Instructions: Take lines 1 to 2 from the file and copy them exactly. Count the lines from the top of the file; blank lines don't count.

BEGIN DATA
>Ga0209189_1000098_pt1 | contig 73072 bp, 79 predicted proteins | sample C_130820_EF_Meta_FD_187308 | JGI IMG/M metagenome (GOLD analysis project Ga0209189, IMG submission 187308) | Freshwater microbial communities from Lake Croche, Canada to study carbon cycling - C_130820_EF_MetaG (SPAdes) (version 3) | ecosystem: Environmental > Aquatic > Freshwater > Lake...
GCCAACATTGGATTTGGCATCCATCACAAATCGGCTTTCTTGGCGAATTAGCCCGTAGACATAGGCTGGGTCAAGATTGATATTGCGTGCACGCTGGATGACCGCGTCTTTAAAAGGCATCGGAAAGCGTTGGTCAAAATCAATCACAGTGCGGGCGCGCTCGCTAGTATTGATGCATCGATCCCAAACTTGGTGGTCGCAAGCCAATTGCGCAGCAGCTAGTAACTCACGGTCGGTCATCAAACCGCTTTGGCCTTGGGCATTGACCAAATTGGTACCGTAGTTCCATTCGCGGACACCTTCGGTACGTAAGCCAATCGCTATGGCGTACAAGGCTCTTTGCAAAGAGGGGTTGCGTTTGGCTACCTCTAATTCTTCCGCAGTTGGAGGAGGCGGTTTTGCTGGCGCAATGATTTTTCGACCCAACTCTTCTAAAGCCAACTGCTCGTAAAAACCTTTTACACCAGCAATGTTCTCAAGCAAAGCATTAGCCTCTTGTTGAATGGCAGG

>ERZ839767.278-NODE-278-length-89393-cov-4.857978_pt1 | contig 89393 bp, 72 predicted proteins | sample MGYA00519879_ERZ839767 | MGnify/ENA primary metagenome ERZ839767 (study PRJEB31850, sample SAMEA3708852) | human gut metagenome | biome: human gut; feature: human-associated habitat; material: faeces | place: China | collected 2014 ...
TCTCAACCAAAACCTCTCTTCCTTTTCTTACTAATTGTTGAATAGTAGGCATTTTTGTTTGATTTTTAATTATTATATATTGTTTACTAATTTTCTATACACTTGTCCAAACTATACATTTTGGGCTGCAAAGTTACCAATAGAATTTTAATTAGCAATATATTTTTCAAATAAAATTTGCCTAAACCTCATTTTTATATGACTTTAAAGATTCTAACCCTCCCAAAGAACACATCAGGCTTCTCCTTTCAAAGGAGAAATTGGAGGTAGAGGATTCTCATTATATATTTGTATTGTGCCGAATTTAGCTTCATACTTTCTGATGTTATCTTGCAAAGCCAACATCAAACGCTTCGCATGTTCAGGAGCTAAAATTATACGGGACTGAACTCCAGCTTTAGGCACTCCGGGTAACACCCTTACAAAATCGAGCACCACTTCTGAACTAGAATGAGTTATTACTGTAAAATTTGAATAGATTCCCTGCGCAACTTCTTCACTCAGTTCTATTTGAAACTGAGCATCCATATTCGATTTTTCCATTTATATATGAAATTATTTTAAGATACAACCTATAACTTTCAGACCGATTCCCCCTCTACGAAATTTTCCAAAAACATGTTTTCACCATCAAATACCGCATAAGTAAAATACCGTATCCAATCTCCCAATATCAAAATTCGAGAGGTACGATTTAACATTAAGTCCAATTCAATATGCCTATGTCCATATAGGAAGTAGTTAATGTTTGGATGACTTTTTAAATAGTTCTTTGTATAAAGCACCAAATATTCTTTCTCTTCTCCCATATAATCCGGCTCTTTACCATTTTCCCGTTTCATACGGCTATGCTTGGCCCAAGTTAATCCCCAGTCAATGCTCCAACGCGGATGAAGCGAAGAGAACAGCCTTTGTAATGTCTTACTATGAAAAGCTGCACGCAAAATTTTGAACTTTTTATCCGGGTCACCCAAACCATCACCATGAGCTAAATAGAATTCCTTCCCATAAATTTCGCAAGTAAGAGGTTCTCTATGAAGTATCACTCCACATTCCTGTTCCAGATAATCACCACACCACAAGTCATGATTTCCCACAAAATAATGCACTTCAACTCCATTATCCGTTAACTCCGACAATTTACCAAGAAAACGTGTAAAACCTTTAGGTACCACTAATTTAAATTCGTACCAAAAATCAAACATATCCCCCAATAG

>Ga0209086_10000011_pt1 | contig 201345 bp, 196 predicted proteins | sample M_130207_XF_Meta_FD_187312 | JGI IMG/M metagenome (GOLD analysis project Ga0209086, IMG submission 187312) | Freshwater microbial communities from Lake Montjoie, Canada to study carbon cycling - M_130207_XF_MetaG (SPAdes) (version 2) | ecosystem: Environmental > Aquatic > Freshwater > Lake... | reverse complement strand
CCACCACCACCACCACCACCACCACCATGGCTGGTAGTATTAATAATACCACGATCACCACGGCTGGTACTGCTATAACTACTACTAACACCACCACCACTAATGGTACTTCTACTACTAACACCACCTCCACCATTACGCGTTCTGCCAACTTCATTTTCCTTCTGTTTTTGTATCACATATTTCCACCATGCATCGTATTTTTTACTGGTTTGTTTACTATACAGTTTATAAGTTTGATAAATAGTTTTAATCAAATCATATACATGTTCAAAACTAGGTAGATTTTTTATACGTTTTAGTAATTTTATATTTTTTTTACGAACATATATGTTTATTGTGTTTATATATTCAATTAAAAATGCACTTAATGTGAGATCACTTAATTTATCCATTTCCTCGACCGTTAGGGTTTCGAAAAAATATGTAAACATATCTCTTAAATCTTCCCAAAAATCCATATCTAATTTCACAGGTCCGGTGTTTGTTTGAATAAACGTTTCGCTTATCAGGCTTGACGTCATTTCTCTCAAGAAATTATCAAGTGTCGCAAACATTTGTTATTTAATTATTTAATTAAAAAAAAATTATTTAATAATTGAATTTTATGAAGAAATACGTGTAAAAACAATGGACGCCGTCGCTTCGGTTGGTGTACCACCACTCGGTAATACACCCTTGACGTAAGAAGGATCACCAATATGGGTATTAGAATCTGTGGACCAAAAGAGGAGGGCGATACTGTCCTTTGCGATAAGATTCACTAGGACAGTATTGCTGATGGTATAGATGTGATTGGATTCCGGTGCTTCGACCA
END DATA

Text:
>Ga0209189_1000098_pt1 | contig 73072 bp, 79 predicted proteins | sample C_130820_EF_Meta_FD_187308 | JGI IMG/M metagenome (GOLD analysis project Ga0209189, IMG submission 187308) | Freshwater microbial communities from Lake Croche, Canada to study carbon cycling - C_130820_EF_MetaG (SPAdes) (version 3) | ecosystem: Environmental > Aquatic > Freshwater > Lake...
GCCAACATTGGATTTGGCATCCATCACAAATCGGCTTTCTTGGCGAATTAGCCCGTAGACATAGGCTGGGTCAAGATTGATATTGCGTGCACGCTGGATGACCGCGTCTTTAAAAGGCATCGGAAAGCGTTGGTCAAAATCAATCACAGTGCGGGCGCGCTCGCTAGTATTGATGCATCGATCCCAAACTTGGTGGTCGCAAGCCAATTGCGCAGCAGCTAGTAACTCACGGTCGGTCATCAAACCGCTTTGGCCTTGGGCATTGACCAAATTGGTACCGTAGTTCCATTCGCGGACACCTTCGGTACGTAAGCCAATCGCTATGGCGTACAAGGCTCTTTGCAAAGAGGGGTTGCGTTTGGCTACCTCTAATTCTTCCGCAGTTGGAGGAGGCGGTTTTGCTGGCGCAATGATTTTTCGACCCAACTCTTCTAAAGCCAACTGCTCGTAAAAACCTTTTACACCAGCAATGTTCTCAAGCAAAGCATTAGCCTCTTGTTGAATGGCAGG